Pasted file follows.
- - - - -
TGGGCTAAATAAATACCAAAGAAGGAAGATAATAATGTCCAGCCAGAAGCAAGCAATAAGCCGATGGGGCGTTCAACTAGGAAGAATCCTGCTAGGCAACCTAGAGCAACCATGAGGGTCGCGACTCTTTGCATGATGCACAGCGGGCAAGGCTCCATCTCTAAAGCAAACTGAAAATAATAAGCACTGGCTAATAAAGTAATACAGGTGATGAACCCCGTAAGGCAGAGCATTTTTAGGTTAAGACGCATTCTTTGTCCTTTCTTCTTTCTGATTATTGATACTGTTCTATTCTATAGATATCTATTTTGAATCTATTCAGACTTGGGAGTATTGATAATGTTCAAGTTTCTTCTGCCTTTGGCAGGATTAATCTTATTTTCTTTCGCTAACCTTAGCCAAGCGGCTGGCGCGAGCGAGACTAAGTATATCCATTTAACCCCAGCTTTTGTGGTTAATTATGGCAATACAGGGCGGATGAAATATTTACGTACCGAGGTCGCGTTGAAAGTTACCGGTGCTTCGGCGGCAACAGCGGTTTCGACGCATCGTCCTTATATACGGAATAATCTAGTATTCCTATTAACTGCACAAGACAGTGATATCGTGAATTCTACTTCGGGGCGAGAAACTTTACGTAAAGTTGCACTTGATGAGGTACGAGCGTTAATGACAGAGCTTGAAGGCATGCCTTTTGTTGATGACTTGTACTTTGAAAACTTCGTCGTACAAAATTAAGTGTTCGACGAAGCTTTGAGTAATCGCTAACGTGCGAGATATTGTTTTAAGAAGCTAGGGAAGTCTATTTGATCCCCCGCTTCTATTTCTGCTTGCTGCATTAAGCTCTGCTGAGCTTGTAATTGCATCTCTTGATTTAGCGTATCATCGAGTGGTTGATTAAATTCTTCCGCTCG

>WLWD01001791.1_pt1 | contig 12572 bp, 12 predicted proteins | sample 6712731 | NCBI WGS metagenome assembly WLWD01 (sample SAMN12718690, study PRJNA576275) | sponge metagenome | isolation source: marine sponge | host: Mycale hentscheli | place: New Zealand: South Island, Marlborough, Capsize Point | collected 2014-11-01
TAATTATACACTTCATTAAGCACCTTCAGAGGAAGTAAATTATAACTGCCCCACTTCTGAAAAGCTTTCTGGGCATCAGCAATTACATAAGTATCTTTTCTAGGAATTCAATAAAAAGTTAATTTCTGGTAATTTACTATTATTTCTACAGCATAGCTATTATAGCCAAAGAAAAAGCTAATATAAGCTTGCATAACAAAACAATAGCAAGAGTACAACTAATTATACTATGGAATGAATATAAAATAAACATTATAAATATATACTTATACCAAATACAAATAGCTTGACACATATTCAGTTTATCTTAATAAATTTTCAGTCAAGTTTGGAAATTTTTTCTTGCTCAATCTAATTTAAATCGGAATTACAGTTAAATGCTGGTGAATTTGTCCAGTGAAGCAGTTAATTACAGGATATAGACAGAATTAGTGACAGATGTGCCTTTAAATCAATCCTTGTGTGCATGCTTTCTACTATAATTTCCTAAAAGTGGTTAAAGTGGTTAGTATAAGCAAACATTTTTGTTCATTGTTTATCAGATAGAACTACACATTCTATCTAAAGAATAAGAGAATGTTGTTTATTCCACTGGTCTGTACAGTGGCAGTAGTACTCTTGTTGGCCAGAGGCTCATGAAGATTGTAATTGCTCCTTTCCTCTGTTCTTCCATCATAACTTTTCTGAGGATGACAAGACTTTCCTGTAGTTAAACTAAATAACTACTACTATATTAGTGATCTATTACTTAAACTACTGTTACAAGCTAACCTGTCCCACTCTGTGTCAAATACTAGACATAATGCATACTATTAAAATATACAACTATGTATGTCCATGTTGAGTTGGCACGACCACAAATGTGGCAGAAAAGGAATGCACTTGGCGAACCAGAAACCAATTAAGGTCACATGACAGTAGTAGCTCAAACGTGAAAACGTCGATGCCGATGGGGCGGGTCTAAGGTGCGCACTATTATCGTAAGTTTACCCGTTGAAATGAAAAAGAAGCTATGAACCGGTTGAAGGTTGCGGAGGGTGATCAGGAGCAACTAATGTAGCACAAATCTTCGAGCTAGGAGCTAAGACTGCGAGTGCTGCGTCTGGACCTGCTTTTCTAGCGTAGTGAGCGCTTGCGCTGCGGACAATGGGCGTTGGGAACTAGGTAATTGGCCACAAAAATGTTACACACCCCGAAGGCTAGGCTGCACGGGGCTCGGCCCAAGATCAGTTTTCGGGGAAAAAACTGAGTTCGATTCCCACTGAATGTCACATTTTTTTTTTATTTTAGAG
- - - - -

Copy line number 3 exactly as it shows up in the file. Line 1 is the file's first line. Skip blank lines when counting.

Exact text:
TAATTATACACTTCATTAAGCACCTTCAGAGGAAGTAAATTATAACTGCCCCACTTCTGAAAAGCTTTCTGGGCATCAGCAATTACATAAGTATCTTTTCTAGGAATTCAATAAAAAGTTAATTTCTGGTAATTTACTATTATTTCTACAGCATAGCTATTATAGCCAAAGAAAAAGCTAATATAAGCTTGCATAACAAAACAATAGCAAGAGTACAACTAATTATACTATGGAATGAATATAAAATAAACATTATAAATATATACTTATACCAAATACAAATAGCTTGACACATATTCAGTTTATCTTAATAAATTTTCAGTCAAGTTTGGAAATTTTTTCTTGCTCAATCTAATTTAAATCGGAATTACAGTTAAATGCTGGTGAATTTGTCCAGTGAAGCAGTTAATTACAGGATATAGACAGAATTAGTGACAGATGTGCCTTTAAATCAATCCTTGTGTGCATGCTTTCTACTATAATTTCCTAAAAGTGGTTAAAGTGGTTAGTATAAGCAAACATTTTTGTTCATTGTTTATCAGATAGAACTACACATTCTATCTAAAGAATAAGAGAATGTTGTTTATTCCACTGGTCTGTACAGTGGCAGTAGTACTCTTGTTGGCCAGAGGCTCATGAAGATTGTAATTGCTCCTTTCCTCTGTTCTTCCATCATAACTTTTCTGAGGATGACAAGACTTTCCTGTAGTTAAACTAAATAACTACTACTATATTAGTGATCTATTACTTAAACTACTGTTACAAGCTAACCTGTCCCACTCTGTGTCAAATACTAGACATAATGCATACTATTAAAATATACAACTATGTATGTCCATGTTGAGTTGGCACGACCACAAATGTGGCAGAAAAGGAATGCACTTGGCGAACCAGAAACCAATTAAGGTCACATGACAGTAGTAGCTCAAACGTGAAAACGTCGATGCCGATGGGGCGGGTCTAAGGTGCGCACTATTATCGTAAGTTTACCCGTTGAAATGAAAAAGAAGCTATGAACCGGTTGAAGGTTGCGGAGGGTGATCAGGAGCAACTAATGTAGCACAAATCTTCGAGCTAGGAGCTAAGACTGCGAGTGCTGCGTCTGGACCTGCTTTTCTAGCGTAGTGAGCGCTTGCGCTGCGGACAATGGGCGTTGGGAACTAGGTAATTGGCCACAAAAATGTTACACACCCCGAAGGCTAGGCTGCACGGGGCTCGGCCCAAGATCAGTTTTCGGGGAAAAAACTGAGTTCGATTCCCACTGAATGTCACATTTTTTTTTTATTTTAGAG